November 12, 2013

Placing do-not-hire notes in personnel files of employees who file EEOC charges is dumb

icyhot.jpg

If I ever handled a plaintiff's case again, at deposition, I would be sure to take a page out of the playbook of Texas employment lawyer, Mike Maslanka:

Ask the manager who decided to fire the plaintiff whether he's eligible for re-hire. An unprepared manager might blurt out, "Of course not; he's suing us." Say hello to a retaliation claim.

I thought of Mike as I read this recent Texas Court of Appeals case about an employer that admitted at trial that, its receipt of EEOC right to sue letters "prompted" it to place the following notes on the Charging Parties' personnel files:

"Please note he is not eligible for rehire ever. Tried to sue us. Simply tell him, 'sorry but we have nothing for you at this time. Please try again. Have a nice day.' Not for rehire. Per Ben G."

Folks, that's stupider than the time in high school that a combustible combination of curiosity and boredom led me to disregard the warning on the container of Icy Hot balm, about where not to rub the balm.

The notes in the personnel files was enough for the appellate court to uphold the jury finding of both retaliation and malice.

Remember, that anti-retaliation laws apply not only to current employees, but also former ones too. And if there's anything a jury hates more than straight-up discrimination, it's retaliation, which happens to be the most popular claim filed with the EEOC.

November 11, 2013

The ADA still requires a plaintiff to show that he has a "disability"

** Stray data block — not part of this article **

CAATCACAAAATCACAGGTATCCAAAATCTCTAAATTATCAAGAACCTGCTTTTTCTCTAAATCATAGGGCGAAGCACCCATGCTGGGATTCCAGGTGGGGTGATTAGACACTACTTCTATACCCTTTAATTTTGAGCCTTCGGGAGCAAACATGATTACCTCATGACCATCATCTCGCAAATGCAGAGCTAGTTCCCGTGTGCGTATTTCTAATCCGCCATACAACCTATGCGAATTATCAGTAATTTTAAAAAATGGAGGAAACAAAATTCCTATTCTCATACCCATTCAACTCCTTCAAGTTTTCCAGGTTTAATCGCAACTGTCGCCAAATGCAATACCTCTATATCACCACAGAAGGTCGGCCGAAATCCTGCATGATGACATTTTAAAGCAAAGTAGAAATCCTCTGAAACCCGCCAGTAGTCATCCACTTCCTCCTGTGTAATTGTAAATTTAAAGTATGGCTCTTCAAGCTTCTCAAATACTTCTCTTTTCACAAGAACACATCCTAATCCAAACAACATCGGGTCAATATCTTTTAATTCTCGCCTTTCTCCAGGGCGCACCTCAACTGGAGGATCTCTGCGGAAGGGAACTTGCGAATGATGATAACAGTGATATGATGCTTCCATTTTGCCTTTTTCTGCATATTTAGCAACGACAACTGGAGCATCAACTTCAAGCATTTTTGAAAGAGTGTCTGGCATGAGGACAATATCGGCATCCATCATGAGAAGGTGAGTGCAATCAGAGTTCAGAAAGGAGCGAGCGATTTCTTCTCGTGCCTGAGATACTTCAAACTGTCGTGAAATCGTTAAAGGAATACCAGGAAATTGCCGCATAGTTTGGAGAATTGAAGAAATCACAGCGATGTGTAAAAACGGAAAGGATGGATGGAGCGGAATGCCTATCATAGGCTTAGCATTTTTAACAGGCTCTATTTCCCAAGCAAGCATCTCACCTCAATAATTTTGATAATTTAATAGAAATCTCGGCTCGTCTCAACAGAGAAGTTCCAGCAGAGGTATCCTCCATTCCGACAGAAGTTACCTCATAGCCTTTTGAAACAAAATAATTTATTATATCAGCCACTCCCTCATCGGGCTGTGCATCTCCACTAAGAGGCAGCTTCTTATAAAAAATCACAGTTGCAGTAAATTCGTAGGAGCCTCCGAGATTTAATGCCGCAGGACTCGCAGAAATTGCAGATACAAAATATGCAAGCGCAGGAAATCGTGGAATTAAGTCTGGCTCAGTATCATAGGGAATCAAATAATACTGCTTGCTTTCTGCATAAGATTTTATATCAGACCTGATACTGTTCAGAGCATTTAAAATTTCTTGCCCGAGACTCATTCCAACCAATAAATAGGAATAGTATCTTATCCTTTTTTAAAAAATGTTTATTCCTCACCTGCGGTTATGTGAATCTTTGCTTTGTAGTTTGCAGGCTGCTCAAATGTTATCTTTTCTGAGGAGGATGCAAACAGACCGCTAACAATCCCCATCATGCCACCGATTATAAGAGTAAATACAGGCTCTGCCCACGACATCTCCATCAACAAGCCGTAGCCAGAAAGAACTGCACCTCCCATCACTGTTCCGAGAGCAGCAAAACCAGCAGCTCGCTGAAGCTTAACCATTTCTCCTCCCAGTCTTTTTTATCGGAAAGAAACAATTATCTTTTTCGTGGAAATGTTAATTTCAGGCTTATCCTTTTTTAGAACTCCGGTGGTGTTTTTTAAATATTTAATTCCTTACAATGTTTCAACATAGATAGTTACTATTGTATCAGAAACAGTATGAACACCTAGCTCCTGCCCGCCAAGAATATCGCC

wheelchair.jpegWhen the Americans with Disabilities Act Amendments Act ("ADAAA") went into effect on January 1, 2009, the changes to the Americans with Disabilities Act ("ADA") emphasized construing the definition of "disability" to provide broad coverage of individuals to the maximum extent permitted by the terms of the ADA.

In other words, nowadays we're all disabled.

However, if you're going to take your employer to trial on a disability discrimination claim, you still need to show a "disability."

Otherwise, the Americans with Disabilities Act would be the "Americans with Act" and that would be more confusing than the Royal Tenenbaums.

Just ask the Fifth Circuit Court of Appeals in this recent opinion:

Although the text of the ADAAA expresses Congress's intention to broaden the definition and coverage of the term "disability," it in no way eliminated the term from the ADA or the need to prove a disability on a claim of disability discrimination. In other words, though the ADAAA makes it easier to prove a disability, it does not absolve a party from proving one.

But, just because the Fifth Circuit is a stickler for the details, doesn't mean that you should be in the workplace. If an employee comes to you complaining of a bad back, or a sore wrist, or the like, sure, you can make them establish it medically. But, know that the burden of establishing a "disability" is low. So, instead, focus on discussing with that individual a reasonable accommodation that will allow the employee to perform the essential functions of the job.


November 8, 2013

ENDA -- a bill banning LGBT workplace discrimination -- passes the Senate

Thumbnail image for rainbowflag.jpgAnd it wasn't close at all.

By a final vote of 64-32, the Employment Non-Discrimination Act, also known as ENDA, passed the Senate on Thursday.

All 52 Democrats, plus 2 Independents and 10 Republicans voted in favor of the bill. Among the notable yes votes was Pennsylvania Senator Pat Toomey (R). Indeed, minutes before voting yes on ENDA, Senator Toomey saw his proposed amendment to the bill, which would have created exceptions for certain religious groups, defeated.